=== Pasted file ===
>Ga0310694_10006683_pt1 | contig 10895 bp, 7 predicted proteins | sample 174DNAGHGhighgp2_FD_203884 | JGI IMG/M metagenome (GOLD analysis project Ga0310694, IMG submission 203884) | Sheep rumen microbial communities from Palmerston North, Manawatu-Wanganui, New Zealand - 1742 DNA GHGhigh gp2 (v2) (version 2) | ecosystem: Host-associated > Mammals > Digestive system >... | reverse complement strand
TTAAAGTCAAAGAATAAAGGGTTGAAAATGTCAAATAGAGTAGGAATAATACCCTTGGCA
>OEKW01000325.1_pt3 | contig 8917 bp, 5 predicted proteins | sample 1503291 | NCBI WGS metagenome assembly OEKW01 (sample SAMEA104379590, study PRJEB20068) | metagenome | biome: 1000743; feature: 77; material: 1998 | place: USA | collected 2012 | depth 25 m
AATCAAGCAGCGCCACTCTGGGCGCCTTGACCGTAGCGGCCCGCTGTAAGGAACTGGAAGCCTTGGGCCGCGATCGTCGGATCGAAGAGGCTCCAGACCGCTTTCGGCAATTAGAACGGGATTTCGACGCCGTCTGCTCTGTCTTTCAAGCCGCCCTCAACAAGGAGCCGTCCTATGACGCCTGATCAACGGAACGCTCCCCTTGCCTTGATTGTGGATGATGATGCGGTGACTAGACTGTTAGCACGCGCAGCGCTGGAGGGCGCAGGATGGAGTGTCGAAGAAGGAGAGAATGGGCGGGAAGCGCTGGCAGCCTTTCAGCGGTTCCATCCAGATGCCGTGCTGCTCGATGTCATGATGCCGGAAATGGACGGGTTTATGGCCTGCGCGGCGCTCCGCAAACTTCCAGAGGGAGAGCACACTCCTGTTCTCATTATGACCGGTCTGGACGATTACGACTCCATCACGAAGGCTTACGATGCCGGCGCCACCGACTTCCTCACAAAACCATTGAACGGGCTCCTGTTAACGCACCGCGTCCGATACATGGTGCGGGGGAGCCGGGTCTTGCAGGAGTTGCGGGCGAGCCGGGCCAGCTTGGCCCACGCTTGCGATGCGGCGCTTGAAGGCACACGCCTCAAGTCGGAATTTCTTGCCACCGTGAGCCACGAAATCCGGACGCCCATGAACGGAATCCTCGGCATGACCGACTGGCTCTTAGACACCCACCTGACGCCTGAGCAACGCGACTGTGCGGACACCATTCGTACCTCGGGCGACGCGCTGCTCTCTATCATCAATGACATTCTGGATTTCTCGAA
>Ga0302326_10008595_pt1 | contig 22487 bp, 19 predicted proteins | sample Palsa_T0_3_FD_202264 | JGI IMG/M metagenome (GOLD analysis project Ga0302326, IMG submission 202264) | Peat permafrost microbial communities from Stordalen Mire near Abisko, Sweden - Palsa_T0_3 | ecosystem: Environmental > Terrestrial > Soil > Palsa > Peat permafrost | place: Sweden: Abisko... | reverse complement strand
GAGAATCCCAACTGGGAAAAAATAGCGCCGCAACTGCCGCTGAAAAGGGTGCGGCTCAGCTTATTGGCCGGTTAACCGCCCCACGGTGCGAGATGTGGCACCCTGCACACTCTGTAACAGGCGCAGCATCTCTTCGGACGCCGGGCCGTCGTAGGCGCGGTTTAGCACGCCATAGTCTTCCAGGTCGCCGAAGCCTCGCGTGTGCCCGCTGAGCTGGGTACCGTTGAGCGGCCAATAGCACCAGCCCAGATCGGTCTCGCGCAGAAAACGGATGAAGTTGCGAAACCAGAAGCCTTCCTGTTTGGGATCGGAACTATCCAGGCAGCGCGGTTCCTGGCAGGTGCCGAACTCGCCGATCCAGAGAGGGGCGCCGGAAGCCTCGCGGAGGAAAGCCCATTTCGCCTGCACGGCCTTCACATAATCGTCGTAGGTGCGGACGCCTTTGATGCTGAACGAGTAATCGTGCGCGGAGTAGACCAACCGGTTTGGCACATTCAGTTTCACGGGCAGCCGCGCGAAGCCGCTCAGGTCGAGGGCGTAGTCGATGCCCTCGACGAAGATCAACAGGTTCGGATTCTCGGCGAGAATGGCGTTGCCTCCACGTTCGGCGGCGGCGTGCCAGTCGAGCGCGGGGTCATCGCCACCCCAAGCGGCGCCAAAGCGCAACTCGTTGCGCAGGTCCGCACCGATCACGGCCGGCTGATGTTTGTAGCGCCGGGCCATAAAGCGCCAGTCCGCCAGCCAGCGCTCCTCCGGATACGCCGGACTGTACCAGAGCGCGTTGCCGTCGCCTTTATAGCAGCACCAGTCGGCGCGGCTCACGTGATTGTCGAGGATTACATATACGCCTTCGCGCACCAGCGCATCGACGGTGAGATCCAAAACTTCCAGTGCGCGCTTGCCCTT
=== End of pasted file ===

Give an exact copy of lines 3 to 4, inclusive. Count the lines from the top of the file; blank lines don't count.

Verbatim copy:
>OEKW01000325.1_pt3 | contig 8917 bp, 5 predicted proteins | sample 1503291 | NCBI WGS metagenome assembly OEKW01 (sample SAMEA104379590, study PRJEB20068) | metagenome | biome: 1000743; feature: 77; material: 1998 | place: USA | collected 2012 | depth 25 m
AATCAAGCAGCGCCACTCTGGGCGCCTTGACCGTAGCGGCCCGCTGTAAGGAACTGGAAGCCTTGGGCCGCGATCGTCGGATCGAAGAGGCTCCAGACCGCTTTCGGCAATTAGAACGGGATTTCGACGCCGTCTGCTCTGTCTTTCAAGCCGCCCTCAACAAGGAGCCGTCCTATGACGCCTGATCAACGGAACGCTCCCCTTGCCTTGATTGTGGATGATGATGCGGTGACTAGACTGTTAGCACGCGCAGCGCTGGAGGGCGCAGGATGGAGTGTCGAAGAAGGAGAGAATGGGCGGGAAGCGCTGGCAGCCTTTCAGCGGTTCCATCCAGATGCCGTGCTGCTCGATGTCATGATGCCGGAAATGGACGGGTTTATGGCCTGCGCGGCGCTCCGCAAACTTCCAGAGGGAGAGCACACTCCTGTTCTCATTATGACCGGTCTGGACGATTACGACTCCATCACGAAGGCTTACGATGCCGGCGCCACCGACTTCCTCACAAAACCATTGAACGGGCTCCTGTTAACGCACCGCGTCCGATACATGGTGCGGGGGAGCCGGGTCTTGCAGGAGTTGCGGGCGAGCCGGGCCAGCTTGGCCCACGCTTGCGATGCGGCGCTTGAAGGCACACGCCTCAAGTCGGAATTTCTTGCCACCGTGAGCCACGAAATCCGGACGCCCATGAACGGAATCCTCGGCATGACCGACTGGCTCTTAGACACCCACCTGACGCCTGAGCAACGCGACTGTGCGGACACCATTCGTACCTCGGGCGACGCGCTGCTCTCTATCATCAATGACATTCTGGATTTCTCGAA